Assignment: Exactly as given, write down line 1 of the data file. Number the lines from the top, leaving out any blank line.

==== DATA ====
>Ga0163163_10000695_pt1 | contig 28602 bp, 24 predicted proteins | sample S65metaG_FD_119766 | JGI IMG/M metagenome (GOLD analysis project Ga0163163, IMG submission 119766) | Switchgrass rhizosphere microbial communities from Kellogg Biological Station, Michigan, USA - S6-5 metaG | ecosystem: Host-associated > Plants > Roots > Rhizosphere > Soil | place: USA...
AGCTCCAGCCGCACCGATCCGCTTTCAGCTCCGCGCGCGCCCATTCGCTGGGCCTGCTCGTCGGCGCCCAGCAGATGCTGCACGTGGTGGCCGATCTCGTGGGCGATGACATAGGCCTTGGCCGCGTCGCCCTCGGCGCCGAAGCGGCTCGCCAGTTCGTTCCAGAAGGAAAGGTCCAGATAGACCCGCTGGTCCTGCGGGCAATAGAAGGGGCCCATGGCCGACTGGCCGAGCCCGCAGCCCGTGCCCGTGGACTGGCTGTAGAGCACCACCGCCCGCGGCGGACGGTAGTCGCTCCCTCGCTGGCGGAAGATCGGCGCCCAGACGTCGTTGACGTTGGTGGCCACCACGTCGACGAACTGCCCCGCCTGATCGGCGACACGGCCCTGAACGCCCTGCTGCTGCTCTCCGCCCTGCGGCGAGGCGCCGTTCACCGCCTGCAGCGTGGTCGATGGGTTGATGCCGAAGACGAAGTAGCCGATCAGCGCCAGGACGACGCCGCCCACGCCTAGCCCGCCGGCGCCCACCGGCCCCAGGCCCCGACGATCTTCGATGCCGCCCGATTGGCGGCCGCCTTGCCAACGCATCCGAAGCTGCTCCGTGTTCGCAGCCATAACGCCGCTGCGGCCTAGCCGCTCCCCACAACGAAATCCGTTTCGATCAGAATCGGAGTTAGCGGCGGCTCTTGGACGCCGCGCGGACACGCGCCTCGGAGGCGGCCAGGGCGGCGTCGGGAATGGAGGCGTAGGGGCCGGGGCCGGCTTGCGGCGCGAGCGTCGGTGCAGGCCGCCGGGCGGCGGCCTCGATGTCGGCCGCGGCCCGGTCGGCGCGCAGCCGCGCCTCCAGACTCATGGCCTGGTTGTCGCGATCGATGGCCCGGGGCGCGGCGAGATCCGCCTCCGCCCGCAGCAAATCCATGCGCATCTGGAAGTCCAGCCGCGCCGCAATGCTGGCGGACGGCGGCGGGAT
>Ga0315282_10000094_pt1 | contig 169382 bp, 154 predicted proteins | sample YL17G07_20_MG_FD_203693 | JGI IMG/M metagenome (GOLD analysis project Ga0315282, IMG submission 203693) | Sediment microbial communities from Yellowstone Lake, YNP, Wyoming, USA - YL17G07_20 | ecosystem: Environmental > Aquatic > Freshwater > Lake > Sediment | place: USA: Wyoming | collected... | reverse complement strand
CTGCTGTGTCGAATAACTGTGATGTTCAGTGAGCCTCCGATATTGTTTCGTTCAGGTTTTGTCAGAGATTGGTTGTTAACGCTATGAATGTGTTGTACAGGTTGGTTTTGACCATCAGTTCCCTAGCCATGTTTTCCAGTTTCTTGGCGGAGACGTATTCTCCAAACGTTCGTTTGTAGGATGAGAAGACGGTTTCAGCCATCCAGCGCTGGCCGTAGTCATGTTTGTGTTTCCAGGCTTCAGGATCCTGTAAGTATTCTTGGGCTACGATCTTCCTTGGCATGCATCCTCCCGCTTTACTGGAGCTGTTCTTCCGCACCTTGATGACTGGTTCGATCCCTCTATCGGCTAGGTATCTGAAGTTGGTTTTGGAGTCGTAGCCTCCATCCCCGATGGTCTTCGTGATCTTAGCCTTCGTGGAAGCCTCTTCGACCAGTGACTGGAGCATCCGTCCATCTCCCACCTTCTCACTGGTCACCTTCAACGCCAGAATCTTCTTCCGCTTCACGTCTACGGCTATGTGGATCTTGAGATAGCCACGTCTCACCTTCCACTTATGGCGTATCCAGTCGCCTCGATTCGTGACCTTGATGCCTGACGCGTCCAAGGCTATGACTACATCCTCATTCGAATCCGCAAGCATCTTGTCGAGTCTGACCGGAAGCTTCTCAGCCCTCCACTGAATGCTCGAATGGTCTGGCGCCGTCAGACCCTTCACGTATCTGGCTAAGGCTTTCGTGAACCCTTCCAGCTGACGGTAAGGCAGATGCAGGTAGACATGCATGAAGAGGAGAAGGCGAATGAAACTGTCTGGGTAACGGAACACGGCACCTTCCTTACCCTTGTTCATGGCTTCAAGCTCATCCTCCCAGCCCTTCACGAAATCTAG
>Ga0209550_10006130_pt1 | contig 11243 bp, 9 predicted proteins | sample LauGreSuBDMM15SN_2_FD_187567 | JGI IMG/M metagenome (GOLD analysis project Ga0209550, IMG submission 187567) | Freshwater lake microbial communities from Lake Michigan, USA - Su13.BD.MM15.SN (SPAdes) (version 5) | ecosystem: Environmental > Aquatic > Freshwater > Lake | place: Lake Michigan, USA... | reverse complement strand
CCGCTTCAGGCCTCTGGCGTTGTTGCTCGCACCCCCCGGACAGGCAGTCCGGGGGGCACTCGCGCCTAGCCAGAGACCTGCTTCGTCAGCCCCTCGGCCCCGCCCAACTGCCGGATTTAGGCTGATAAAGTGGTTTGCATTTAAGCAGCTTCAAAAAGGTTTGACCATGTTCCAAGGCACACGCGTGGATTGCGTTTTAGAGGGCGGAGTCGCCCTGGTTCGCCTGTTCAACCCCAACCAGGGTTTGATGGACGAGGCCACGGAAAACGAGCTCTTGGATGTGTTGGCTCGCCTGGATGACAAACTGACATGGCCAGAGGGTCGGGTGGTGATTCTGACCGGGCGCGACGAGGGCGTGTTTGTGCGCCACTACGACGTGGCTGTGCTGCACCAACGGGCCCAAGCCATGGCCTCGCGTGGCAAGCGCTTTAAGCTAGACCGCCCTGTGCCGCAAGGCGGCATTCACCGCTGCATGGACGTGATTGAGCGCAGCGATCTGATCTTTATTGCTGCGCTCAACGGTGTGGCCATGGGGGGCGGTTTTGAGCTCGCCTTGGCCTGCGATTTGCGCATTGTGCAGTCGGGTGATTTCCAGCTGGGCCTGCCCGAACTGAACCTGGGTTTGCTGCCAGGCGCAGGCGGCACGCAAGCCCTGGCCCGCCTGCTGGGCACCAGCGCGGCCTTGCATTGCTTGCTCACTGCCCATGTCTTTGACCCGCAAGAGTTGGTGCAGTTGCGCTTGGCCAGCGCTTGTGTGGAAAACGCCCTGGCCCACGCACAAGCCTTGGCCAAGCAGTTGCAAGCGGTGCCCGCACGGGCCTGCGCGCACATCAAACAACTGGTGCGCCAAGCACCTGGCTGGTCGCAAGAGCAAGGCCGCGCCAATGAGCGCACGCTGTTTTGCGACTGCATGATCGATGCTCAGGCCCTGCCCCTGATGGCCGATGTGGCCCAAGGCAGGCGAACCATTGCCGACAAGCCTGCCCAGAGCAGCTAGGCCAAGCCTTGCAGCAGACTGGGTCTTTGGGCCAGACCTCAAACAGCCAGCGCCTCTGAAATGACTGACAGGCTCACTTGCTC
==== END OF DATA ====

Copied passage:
>Ga0163163_10000695_pt1 | contig 28602 bp, 24 predicted proteins | sample S65metaG_FD_119766 | JGI IMG/M metagenome (GOLD analysis project Ga0163163, IMG submission 119766) | Switchgrass rhizosphere microbial communities from Kellogg Biological Station, Michigan, USA - S6-5 metaG | ecosystem: Host-associated > Plants > Roots > Rhizosphere > Soil | place: USA...